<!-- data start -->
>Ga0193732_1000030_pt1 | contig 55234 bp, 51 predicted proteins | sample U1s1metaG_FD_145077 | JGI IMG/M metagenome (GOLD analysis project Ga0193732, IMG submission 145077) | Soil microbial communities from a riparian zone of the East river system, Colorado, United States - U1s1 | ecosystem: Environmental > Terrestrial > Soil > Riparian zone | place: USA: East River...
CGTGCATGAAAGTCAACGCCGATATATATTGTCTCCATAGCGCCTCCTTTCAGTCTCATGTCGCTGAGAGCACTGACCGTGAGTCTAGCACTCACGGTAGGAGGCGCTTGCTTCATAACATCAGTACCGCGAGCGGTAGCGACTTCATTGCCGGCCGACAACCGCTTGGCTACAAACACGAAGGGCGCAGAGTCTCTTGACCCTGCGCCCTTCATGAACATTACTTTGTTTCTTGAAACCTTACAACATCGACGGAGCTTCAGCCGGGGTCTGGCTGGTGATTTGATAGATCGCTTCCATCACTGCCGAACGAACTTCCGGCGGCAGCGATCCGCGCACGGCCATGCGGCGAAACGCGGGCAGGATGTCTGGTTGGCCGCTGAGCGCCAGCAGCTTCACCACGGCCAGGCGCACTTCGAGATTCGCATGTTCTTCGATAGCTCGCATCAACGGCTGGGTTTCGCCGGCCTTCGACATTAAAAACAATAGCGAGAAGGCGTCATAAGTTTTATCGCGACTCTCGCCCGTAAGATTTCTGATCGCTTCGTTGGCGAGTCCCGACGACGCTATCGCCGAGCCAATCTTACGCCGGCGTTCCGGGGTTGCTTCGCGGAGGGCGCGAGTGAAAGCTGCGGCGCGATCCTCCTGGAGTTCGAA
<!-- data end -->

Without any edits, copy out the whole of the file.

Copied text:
>Ga0193732_1000030_pt1 | contig 55234 bp, 51 predicted proteins | sample U1s1metaG_FD_145077 | JGI IMG/M metagenome (GOLD analysis project Ga0193732, IMG submission 145077) | Soil microbial communities from a riparian zone of the East river system, Colorado, United States - U1s1 | ecosystem: Environmental > Terrestrial > Soil > Riparian zone | place: USA: East River...
CGTGCATGAAAGTCAACGCCGATATATATTGTCTCCATAGCGCCTCCTTTCAGTCTCATGTCGCTGAGAGCACTGACCGTGAGTCTAGCACTCACGGTAGGAGGCGCTTGCTTCATAACATCAGTACCGCGAGCGGTAGCGACTTCATTGCCGGCCGACAACCGCTTGGCTACAAACACGAAGGGCGCAGAGTCTCTTGACCCTGCGCCCTTCATGAACATTACTTTGTTTCTTGAAACCTTACAACATCGACGGAGCTTCAGCCGGGGTCTGGCTGGTGATTTGATAGATCGCTTCCATCACTGCCGAACGAACTTCCGGCGGCAGCGATCCGCGCACGGCCATGCGGCGAAACGCGGGCAGGATGTCTGGTTGGCCGCTGAGCGCCAGCAGCTTCACCACGGCCAGGCGCACTTCGAGATTCGCATGTTCTTCGATAGCTCGCATCAACGGCTGGGTTTCGCCGGCCTTCGACATTAAAAACAATAGCGAGAAGGCGTCATAAGTTTTATCGCGACTCTCGCCCGTAAGATTTCTGATCGCTTCGTTGGCGAGTCCCGACGACGCTATCGCCGAGCCAATCTTACGCCGGCGTTCCGGGGTTGCTTCGCGGAGGGCGCGAGTGAAAGCTGCGGCGCGATCCTCCTGGAGTTCGAA